How Much Will This Cost?
Costs to insure your learning driver can vary considerably, depending how you go about covering them. Some insurers automatically cover your teen for free, or for only a minimal increase in your premiums, assuming you’re the one who’s in the car with them and supervising their driving.
If you have to officially add them to your policy, there might be a significant increase in your premium. How much can depend on your teenager’s gender, as adding a male can double your premium. Adding a female can push it up 50 percent, according to statistics quoted by Nationwide. According to AutoInsurance.org, premiums rise 14 percent more for boys under the age of 20 than for girls of the same age, but it can vary by state.
Adding your teen driver to your policy is nonetheless going to cost much less than getting them their own policy. AutoInsurance.org indicates that the average teen driver pays $189 per month for their own policy as of 2020 – and this is just liability coverage. It won’t cover damage to or loss of your vehicle. Progressive indicates that their rates drop by about 13 percent when a young driver reaches age 19, and by an additional 7 percent when they turn 21.
The bottom line is that learning drivers have less experience behind the wheel, and lack of maturity can contribute at least a degree of recklessness.
Read More: Why Do Boys Pay More for Auto Insurance Than Girls?
Ways to Reduce Your Premiums
There are options for keeping your premiums manageable when your young driver gets their learner’s permit. Some insurers offer discounts if your new driver successfully completes a driver’s training course in addition to driving around with you. Some, like Progressive and State Farm, offer their own courses that your young driver can complete.
Discounts for good grades are also pretty common. That 3.9 grade point average could save you some bucks.
What vehicle your learner is driving can have a significant impact on your premiums, just as it does with older, experienced drivers. The more your car is worth, the more it costs to insure it, so turning over the keys to your souped-up sports car to your teenager is inevitably going to push your premiums sky high. The National Association of Insurance Commissioners publishes an annual list of the safest new and used cars for teen drivers.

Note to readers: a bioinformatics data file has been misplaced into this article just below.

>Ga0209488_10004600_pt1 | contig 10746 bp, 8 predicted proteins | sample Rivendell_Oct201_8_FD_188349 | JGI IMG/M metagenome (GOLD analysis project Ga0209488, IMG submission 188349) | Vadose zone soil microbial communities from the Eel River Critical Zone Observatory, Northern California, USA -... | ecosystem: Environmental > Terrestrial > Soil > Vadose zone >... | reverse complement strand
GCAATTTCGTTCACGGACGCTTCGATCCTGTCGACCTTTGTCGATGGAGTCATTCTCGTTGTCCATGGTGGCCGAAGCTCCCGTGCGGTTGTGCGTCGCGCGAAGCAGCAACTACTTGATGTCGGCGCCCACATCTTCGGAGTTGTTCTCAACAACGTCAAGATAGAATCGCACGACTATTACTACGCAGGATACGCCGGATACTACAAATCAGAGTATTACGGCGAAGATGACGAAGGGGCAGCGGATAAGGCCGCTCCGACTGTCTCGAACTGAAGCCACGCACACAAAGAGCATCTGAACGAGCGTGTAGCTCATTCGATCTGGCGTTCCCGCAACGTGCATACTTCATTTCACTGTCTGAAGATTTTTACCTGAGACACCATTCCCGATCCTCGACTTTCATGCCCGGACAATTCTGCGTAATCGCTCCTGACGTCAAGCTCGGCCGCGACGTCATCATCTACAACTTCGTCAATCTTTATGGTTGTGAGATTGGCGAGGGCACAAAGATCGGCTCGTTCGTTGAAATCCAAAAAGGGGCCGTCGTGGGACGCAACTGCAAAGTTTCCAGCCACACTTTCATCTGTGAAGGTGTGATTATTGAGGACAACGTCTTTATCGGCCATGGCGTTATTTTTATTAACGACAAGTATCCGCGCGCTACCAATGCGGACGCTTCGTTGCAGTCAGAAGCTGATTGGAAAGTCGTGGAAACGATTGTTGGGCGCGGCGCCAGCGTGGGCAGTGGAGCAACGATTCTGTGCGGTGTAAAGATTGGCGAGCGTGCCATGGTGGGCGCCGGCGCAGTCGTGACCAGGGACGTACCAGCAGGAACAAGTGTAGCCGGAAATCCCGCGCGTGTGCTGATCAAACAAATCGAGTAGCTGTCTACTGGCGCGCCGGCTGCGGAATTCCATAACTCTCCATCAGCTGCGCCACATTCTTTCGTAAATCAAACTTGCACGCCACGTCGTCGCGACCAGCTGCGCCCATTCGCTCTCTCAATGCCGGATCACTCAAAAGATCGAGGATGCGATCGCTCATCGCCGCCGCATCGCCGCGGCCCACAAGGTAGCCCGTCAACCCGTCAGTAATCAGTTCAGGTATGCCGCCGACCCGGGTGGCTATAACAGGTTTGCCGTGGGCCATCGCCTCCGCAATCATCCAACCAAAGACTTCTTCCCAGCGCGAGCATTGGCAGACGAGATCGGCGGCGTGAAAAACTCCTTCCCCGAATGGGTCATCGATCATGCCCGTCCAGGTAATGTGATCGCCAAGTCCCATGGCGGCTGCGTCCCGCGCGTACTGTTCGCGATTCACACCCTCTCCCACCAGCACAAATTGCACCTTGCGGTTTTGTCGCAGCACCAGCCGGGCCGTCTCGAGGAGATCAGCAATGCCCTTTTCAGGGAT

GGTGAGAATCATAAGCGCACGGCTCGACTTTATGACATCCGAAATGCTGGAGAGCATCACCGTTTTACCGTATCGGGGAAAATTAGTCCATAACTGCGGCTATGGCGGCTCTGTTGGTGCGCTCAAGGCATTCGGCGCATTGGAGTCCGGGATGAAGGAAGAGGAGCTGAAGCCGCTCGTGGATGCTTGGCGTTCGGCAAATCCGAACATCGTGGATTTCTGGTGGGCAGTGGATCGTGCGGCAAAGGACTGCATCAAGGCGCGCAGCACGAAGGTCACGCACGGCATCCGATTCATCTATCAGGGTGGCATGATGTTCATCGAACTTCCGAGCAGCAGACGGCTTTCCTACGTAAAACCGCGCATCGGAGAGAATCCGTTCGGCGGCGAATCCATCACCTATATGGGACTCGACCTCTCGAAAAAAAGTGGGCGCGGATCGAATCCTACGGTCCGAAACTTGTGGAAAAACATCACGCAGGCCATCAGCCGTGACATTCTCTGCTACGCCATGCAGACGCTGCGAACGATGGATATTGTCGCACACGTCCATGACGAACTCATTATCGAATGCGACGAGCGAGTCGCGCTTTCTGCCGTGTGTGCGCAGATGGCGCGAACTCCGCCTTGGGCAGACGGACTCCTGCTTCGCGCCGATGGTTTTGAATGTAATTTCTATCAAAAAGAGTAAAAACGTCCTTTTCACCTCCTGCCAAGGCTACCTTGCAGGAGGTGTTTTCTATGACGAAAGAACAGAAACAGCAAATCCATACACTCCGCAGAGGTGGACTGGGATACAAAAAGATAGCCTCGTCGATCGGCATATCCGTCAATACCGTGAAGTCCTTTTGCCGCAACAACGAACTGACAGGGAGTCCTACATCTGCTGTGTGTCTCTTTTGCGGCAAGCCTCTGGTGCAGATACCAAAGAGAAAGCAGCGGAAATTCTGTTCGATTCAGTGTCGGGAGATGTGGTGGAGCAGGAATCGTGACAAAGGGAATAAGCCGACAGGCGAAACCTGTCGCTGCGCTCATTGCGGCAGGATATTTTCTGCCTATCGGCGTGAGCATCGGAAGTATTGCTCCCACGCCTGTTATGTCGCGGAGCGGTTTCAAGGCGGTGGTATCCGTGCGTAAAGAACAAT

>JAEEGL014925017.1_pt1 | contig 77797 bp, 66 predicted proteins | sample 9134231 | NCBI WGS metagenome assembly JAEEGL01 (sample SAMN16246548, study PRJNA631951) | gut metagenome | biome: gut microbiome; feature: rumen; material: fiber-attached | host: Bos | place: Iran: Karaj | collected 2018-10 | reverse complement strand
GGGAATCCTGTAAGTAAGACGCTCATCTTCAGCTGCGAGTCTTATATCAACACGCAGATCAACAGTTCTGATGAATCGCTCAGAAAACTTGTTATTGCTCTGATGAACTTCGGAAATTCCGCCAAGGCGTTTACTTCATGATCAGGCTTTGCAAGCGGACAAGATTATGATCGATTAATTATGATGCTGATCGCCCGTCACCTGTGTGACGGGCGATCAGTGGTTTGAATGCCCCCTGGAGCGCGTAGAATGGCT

Of course, you might want to increase the liability coverage on your vehicle to protect yourself and your financial health if you’re adding a new, learning driver to your policy, even though it may offset any discounts you got for the good grades or training course. And keep in mind that your insurance will unfortunately increase each time you have to make a claim. In fact, some insurers even offer a “no claims bonus.”
- Allstate: My Teen Got a Learner’s Permit. Does He Need Car Insurance?
- Nationwide: Do You Need Insurance With a Learner’s Permit?
- AutoInsurance.org: Learner’s Permit Insurance (Guide + Money-Saving Tips)
- Plymouth Rock Assurance: Car Insurance When You Have a Learner’s Permit in Connecticut
- Progressive: Adding a Teen Driver to Your Car Insurance
- Insurance Institute for Highway Safety: Teenagers
- National Institutes of Health. "Teen Crash Risk Highest During First Three Months After Getting Driver’s License." Accessed Sept. 21, 2020.
- Insurance Institute for Highway Safety. "Graduated Licensing Laws by State." Accessed Sept. 21, 2020.
- American Family Insurance. "Does Car Insurance Cover Other Drivers?" Accessed Sept. 21, 2020.
- State Farm. "Car Insurance for Teens and New Drivers." Accessed Sept. 21, 2020.
- Insurance Institute for Highway Safety. "Teenagers." Accessed Sept. 21, 2020.
Beverly Bird has been writing professionally for over 30 years. She is also a paralegal, specializing in areas of personal finance, bankruptcy and estate law. She writes as the tax expert for The Balance.